How Outside Groups’ Interference in State and Local Elections Has Disproved the Supreme Court’s Assumption of Independence
By Mike Tanglis
The Supreme Court’s 2010 decision Citizens United v. Federal Election Commission opened the door for outside entities to collect and spend an unlimited amount of money to influence elections.
The decision was based on an assumption that campaign spending by outside groups is truly independent of candidates and, therefore, cannot buy favors or otherwise corrupt lawmakers. If one were to describe the Citizens United decision as a house, it would be reasonable to describe the notion of independence of these third-party groups as the foundation on which the house was built.
The Court’s majority opinion, written by Justice Anthony Kennedy, relies on the 1976 Supreme Court Decision, Buckley v. Valeo, to assume that outside groups inherently act independently. TheBuckley opinion states: “The absence of prearrangement and coordination of an expenditure with the candidate or his agent not only undermines the value of the expenditure to the candidate, but also alleviates the danger that expenditures will be given as a quid pro quo for improper commitments from the candidate.” 2 Buckley also found that limiting the size direct contributions to candidates was constitutional because such contributions had the potential to cause corruption.
In Citizen United, the Court determined that limiting the campaign expenditures of third-party entities was not justified because those entities’ expenditures did not pose a sufficient risk ofprovoking corruption. Using the same rationale, a subsequent Court decision also invalidated limits on donations to these outside groups as long as the funds are not used to make direct contributions to candidates or parties.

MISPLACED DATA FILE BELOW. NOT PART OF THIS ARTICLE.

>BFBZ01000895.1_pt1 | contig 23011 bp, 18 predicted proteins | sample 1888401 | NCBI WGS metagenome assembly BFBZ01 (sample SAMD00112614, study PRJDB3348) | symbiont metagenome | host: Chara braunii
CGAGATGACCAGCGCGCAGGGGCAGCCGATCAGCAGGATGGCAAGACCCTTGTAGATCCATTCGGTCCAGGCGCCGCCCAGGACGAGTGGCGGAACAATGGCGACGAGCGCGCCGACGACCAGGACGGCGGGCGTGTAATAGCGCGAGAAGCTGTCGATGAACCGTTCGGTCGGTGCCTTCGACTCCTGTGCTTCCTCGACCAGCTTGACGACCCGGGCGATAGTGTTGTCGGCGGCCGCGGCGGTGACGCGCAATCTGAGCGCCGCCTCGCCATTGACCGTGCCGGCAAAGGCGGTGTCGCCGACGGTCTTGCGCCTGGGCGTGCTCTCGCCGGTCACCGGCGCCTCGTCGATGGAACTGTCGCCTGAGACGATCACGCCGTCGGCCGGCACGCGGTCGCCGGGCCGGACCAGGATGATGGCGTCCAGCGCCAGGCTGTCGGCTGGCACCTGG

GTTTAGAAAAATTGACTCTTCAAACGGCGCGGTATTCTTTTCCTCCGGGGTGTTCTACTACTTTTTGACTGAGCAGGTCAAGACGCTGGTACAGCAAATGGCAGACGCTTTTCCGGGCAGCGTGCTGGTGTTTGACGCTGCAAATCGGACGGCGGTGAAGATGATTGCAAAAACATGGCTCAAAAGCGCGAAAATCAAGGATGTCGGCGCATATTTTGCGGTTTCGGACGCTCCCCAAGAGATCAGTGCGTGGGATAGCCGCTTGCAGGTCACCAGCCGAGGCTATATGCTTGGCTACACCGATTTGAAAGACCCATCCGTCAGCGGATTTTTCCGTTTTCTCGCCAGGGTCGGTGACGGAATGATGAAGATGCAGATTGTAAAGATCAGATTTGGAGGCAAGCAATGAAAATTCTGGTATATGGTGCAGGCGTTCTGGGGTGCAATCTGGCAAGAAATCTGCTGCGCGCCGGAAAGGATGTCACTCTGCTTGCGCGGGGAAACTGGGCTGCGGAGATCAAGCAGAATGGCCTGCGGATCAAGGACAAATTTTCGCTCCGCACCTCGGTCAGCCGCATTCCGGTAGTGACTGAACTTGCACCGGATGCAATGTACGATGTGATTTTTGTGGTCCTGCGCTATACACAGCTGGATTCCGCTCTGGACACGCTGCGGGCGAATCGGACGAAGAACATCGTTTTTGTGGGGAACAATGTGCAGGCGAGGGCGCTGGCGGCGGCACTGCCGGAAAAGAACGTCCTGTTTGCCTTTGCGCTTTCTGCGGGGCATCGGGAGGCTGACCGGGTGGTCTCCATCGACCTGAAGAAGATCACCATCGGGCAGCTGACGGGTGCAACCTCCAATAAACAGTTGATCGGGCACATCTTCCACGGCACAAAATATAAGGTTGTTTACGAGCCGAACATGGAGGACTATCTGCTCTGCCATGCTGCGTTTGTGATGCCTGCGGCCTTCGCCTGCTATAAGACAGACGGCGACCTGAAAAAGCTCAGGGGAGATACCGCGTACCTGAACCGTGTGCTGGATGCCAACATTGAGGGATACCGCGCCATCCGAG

The Buckley court was circumspect in reaching its conclusion. As Public Citizen’s Scott Nelson and former U.S. Solicitor General Seth Waxman, et al., wrote in an amicus brief filed in a case related toCitizens United, “Buckley was considerably more cautious and equivocal than Citizens Unitedappears to suggest.”4 Buckley, as Nelson and Waxman note, held that “independent advocacy … does not presently appear to pose dangers of real or apparent corruption comparable to those identified with large campaign contributions.” [emphasis added]
Kennedy’s description of Buckley in the Citizens United decision, however, was far more absolute than the words in Buckley itself. Kennedy, citing Buckley, wrote: “By definition, an independent expenditure is political speech presented to the electorate that is not coordinated with a candidate.”
Even if the Buckley Court was dead certain in 1976 that outside expenditures were truly independent of candidates, it would have been problematic for the Citizens United Court to rely on that 1976 conclusion in 2010 given how much the independent expenditure landscape had changed by then.
Because there was dramatically less outside spending in elections, the sample size to test the independence of the expenditures was relatively small in 1976. Within a year of the Buckley’sannouncement, however, evidence of blurred lines and possible coordination appeared.
In 1977, the Federal Election Commission (FEC) “began a full-scale investigation into the legality of more than $150,000 in expenditures”8 made in support of Ronald Reagan by an outside group during the Republican primary in 1976, the same year Buckley was announced. According to research at the time, “several [American Conservative Union] staff members worked for and were paid by the Reagan committee at the same time that the ACU was engaged in a vigorous, supposedly independent public campaign supporting the Reagan candidacy.”